‘Dubai’s real es­tate mar­ket is ma­tur­ing just fine’

7 Days in Dubai - - FRONT PAGE - By Pa­trick Ryan @ThatPad­dyRyan pa­trick@7days.ae

Dubai’s strength­en­ing prop­erty mar­ket, the strug­gle for fam­i­lies to se­cure a home de­posit and a new ‘down­town for the desert’ were among the buzz­words on the lips of del­e­gates at the sec­ond day of Cityscape Global.

The gen­eral sen­ti­ment among in­dus­try fig­ures was that aside from past down­turns and a drop in oil prices, the emi­rate’s prop­erty sec­tor is gain­ing the con­fi­dence of po­ten­tial buy­ers.

One ex­ec­u­tive likened it to a ‘10-year-old boy’ grad­u­ally find­ing his feet after a re­birth from the mar­ket crash of 2008.

The com­ments came after a se­ries of sur­veys this week that found ex­pats in­tend to stay in the UAE longer and are look­ing to buy.

One poll, from global bro­ker Core Sav­ills, re­ported a “surge” in in­ter­est from ex­ist­ing tenants with a “grow­ing ap­petite to own”.

And Saleh Tabakh, Ex­ec­u­tive Di­rec­tor of de­vel­oper, Tan­miyat, said con­fi­dence is grow­ing.

He said: “The mar­ket after the crash of 2008 is still young, but it’s just like a lit­tle boy - the older it gets, the more per­son­al­ity it de­vel­ops.

“Since the free­hold law was brought into place around ten years ago, you have seen cer­tain types be­ing at­tracted to the mar­ket.

“It used to be that it was only in­vestors that were at­tracted to the mar­ket.

“Now you see end-users [that want to buy and live in a prop­erty] be­ing at­tracted, which wasn’t the case be­fore and it isn’t just about lux­ury any­more.”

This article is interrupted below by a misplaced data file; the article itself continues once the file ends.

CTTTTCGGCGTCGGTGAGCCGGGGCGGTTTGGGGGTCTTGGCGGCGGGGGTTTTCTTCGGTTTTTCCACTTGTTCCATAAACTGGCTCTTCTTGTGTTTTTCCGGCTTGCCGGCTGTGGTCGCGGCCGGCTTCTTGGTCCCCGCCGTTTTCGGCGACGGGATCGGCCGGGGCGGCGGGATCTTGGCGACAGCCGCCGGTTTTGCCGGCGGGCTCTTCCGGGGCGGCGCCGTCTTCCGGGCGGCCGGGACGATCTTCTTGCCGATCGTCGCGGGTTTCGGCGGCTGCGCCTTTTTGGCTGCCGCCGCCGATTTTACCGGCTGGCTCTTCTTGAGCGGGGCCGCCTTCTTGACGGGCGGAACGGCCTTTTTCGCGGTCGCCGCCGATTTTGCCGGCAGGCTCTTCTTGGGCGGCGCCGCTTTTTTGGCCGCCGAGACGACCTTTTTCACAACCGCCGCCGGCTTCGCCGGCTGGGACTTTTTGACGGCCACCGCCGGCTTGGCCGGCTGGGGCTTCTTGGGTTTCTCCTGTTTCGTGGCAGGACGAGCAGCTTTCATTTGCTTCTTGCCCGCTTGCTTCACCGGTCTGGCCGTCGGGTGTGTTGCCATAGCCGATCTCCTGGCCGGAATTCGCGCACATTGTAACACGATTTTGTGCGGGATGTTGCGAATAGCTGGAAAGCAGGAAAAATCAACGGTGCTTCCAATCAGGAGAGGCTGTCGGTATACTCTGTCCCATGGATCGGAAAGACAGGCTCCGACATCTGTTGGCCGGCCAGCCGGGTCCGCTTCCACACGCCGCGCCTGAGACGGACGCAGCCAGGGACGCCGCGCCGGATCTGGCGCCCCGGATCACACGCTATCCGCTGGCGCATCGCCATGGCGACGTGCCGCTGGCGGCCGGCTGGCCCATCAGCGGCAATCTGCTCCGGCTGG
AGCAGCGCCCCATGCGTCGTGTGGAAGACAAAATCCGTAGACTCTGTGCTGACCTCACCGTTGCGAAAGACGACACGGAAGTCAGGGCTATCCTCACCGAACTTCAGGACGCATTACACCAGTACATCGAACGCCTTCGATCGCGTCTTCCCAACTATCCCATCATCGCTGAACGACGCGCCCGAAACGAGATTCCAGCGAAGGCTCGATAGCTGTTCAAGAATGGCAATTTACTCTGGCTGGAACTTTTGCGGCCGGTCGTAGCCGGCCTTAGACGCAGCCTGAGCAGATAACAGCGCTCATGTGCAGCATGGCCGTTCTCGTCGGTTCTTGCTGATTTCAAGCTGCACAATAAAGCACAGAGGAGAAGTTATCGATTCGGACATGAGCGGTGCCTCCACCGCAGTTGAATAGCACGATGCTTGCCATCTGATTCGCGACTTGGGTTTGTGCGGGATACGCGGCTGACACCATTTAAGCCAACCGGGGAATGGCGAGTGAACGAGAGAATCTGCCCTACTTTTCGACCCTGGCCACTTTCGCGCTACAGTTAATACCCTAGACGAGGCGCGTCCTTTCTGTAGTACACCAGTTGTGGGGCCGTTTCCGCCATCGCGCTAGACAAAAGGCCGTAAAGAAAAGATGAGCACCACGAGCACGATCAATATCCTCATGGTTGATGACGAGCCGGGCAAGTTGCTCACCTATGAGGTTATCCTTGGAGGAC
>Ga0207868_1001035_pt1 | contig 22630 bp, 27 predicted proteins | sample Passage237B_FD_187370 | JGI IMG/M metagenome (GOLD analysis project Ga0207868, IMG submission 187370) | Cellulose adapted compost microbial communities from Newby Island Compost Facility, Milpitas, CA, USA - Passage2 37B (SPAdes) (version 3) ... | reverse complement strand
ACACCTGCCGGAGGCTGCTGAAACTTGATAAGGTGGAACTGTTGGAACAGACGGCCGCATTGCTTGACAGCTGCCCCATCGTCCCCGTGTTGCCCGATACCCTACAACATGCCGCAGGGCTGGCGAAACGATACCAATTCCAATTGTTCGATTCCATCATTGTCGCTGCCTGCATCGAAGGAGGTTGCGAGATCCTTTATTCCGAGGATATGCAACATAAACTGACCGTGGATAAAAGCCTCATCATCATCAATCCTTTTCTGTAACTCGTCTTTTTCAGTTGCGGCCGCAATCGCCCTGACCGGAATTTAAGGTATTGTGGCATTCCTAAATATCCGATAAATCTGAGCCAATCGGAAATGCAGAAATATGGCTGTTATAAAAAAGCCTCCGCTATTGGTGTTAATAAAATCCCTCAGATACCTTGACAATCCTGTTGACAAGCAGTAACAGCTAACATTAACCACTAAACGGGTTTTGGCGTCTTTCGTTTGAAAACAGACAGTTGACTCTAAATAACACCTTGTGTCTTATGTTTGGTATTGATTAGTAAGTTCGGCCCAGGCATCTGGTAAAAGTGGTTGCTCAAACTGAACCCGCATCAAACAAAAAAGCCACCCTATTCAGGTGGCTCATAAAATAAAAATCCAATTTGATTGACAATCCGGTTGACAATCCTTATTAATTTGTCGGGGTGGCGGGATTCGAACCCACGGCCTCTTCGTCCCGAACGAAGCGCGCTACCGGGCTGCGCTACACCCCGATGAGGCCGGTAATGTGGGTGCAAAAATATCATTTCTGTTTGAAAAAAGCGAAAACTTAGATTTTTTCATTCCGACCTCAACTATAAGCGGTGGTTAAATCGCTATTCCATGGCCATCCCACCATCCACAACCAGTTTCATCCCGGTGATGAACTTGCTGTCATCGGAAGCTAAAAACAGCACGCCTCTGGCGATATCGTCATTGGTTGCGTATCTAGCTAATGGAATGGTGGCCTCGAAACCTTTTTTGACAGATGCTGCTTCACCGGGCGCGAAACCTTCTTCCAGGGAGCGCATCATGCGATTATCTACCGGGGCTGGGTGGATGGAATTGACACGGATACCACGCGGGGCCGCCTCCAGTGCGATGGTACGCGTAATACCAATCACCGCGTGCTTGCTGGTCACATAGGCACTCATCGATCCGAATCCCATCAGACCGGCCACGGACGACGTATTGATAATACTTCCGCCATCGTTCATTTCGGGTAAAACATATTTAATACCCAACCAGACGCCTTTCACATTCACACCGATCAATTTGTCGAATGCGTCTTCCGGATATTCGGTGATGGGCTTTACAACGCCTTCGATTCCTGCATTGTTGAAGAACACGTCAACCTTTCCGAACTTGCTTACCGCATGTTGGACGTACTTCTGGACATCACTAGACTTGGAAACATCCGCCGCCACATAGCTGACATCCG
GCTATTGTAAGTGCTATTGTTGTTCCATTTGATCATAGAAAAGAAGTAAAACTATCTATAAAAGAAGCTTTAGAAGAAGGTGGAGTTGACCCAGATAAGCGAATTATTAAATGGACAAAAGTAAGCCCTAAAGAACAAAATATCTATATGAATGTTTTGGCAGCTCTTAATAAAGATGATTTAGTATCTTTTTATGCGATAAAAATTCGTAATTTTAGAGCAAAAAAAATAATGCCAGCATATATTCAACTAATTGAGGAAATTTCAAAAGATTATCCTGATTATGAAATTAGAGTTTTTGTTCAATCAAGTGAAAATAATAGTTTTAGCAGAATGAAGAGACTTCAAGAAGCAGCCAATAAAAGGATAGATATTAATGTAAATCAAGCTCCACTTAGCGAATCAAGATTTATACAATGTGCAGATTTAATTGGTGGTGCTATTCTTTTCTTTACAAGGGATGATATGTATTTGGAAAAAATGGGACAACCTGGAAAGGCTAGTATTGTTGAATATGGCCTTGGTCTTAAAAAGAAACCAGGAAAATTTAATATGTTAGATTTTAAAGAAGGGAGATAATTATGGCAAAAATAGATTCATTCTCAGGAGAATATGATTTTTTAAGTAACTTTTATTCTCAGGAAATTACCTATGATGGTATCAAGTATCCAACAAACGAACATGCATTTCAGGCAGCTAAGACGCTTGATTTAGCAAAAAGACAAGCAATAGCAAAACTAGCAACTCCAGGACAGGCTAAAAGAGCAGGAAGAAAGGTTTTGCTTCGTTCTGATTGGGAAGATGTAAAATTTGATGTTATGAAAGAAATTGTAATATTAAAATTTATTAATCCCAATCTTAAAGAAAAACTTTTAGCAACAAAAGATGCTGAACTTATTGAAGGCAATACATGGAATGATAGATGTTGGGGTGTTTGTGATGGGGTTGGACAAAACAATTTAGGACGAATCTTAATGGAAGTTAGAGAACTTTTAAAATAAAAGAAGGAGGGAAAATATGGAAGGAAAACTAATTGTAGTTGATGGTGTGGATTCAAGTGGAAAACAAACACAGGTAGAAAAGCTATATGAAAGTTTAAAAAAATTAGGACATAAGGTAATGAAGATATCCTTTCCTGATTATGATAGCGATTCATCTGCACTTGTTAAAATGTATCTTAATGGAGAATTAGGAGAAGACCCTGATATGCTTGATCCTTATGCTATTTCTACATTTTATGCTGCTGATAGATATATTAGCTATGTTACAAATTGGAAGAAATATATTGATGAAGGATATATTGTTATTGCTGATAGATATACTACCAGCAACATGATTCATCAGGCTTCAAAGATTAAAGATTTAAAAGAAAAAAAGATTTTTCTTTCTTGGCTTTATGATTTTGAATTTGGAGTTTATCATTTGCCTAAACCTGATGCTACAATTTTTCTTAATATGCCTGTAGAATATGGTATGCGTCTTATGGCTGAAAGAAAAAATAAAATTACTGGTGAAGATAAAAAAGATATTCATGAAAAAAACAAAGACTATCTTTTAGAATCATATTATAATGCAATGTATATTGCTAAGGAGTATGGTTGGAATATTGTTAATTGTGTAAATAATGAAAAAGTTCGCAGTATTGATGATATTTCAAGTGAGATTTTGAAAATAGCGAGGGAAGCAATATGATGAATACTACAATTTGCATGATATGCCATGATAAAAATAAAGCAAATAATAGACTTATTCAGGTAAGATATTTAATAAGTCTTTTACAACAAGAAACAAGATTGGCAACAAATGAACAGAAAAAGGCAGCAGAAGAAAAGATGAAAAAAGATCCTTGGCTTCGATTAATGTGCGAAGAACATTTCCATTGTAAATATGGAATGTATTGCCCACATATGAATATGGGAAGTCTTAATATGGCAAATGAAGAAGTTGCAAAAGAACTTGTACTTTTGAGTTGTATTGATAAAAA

He added: “It’s bet­ter to have it like this than have a lux­ury mar­ket that booms so fast. It is more sus­tain­able, you don’t get such sud­den drops any­more.”

Zaeed El Chaar, Man­ag­ing Di­rec­tor of DA­MAC, told 7DAYS that if the mar­ket wasn’t on the up, he wouldn’t have 10 projects in progress at the same time. He said: “If the mar­ket was slow why would we go as far as hav­ing 10 projects, why wouldn’t we just have one or two?”

CEO of Core Sav­ills, David God­chaux, said more res­i­dents would buy if the min­i­mum mort­gage de­posit was lower. It is cur­rently 40 per cent, as stip­u­lated by the cen­tral bank.

His firm’s sur­vey of 800 peo­ple re­leased yes­ter­day found 51 per cent plan to buy in Dubai in the fu­ture. It also found 71 per cent backed banks eas­ing lend­ing - even if that meant the re­turn of spec­u­la­tive buy­ers, which could drive pur­chase and rent prices up.

God­chaux said: “There is a ma­jor seg­ment of tenants who are be­ing kept away from own­er­ship by the cur­rent reg­u­la­tions. “This re­in­states the fact that there is a strong un­der­ly­ing de­mand of cur­rent tenants who are con­sid­er­ing a move to own­er­ship if the reg­u­la­tions are re­laxed.”

The same sur­vey found 16 per cent be­lieved Dubai­land was the area least likely to re­tain value in the long term, just ahead of Dubai South.

The area most likely to see long-term growth is Dubai Ma­rina, 18 per cent of those polled, said.

A sep­a­rate ques­tion in the same sur­vey found the Dubai Wa­ter Canal (pic­tured top) is the area that will shape the fu­ture of the city the most.

The sur­vey showed 44 per cent of re­spon­dents felt the canal was the most ex­cit­ing project in the city, with Dubai South, near the Expo site, com­ing in sec­ond place with 20 per cent.

Aside from talk of prop­erty prices yes­ter­day, some in­dus­try fig­ures be­lieve Dubai could see a new ‘down­town in the desert’ in the near fu­ture.

Tabakh, from Tan­miyat, said: “When you look at the new IMG Worlds and the fact that the Mall Of The World project has moved there too, you could be look­ing at this area be­com­ing the new down­town of Dubai.”

It’s not about lux­ury any­more... it’s much more sus­tain­able – Tan­miyat di­rec­tor Saleh Tabekh

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